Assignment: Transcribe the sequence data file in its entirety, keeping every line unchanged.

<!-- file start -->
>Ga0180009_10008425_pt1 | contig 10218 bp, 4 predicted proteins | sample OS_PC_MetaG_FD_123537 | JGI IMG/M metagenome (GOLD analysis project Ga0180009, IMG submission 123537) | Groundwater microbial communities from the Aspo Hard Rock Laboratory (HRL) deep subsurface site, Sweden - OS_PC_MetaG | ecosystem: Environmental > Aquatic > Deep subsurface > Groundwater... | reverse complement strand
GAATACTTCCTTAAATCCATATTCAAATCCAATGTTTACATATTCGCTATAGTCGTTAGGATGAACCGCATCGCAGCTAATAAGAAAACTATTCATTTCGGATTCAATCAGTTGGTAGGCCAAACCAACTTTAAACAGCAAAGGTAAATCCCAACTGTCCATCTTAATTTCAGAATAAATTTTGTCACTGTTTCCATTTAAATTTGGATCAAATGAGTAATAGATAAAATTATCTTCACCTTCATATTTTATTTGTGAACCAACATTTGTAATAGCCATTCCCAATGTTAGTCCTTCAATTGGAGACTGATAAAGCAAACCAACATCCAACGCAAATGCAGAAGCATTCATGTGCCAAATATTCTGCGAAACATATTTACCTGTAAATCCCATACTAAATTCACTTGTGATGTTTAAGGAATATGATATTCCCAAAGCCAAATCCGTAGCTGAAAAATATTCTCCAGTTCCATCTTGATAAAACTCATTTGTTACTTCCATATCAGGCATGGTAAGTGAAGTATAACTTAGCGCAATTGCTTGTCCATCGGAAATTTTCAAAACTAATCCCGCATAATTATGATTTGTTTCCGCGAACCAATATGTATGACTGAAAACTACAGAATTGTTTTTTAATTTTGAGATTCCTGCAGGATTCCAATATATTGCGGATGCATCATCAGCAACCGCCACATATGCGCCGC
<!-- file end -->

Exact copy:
>Ga0180009_10008425_pt1 | contig 10218 bp, 4 predicted proteins | sample OS_PC_MetaG_FD_123537 | JGI IMG/M metagenome (GOLD analysis project Ga0180009, IMG submission 123537) | Groundwater microbial communities from the Aspo Hard Rock Laboratory (HRL) deep subsurface site, Sweden - OS_PC_MetaG | ecosystem: Environmental > Aquatic > Deep subsurface > Groundwater... | reverse complement strand
GAATACTTCCTTAAATCCATATTCAAATCCAATGTTTACATATTCGCTATAGTCGTTAGGATGAACCGCATCGCAGCTAATAAGAAAACTATTCATTTCGGATTCAATCAGTTGGTAGGCCAAACCAACTTTAAACAGCAAAGGTAAATCCCAACTGTCCATCTTAATTTCAGAATAAATTTTGTCACTGTTTCCATTTAAATTTGGATCAAATGAGTAATAGATAAAATTATCTTCACCTTCATATTTTATTTGTGAACCAACATTTGTAATAGCCATTCCCAATGTTAGTCCTTCAATTGGAGACTGATAAAGCAAACCAACATCCAACGCAAATGCAGAAGCATTCATGTGCCAAATATTCTGCGAAACATATTTACCTGTAAATCCCATACTAAATTCACTTGTGATGTTTAAGGAATATGATATTCCCAAAGCCAAATCCGTAGCTGAAAAATATTCTCCAGTTCCATCTTGATAAAACTCATTTGTTACTTCCATATCAGGCATGGTAAGTGAAGTATAACTTAGCGCAATTGCTTGTCCATCGGAAATTTTCAAAACTAATCCCGCATAATTATGATTTGTTTCCGCGAACCAATATGTATGACTGAAAACTACAGAATTGTTTTTTAATTTTGAGATTCCTGCAGGATTCCAATATATTGCGGATGCATCATCAGCAACCGCCACATATGCGCCGC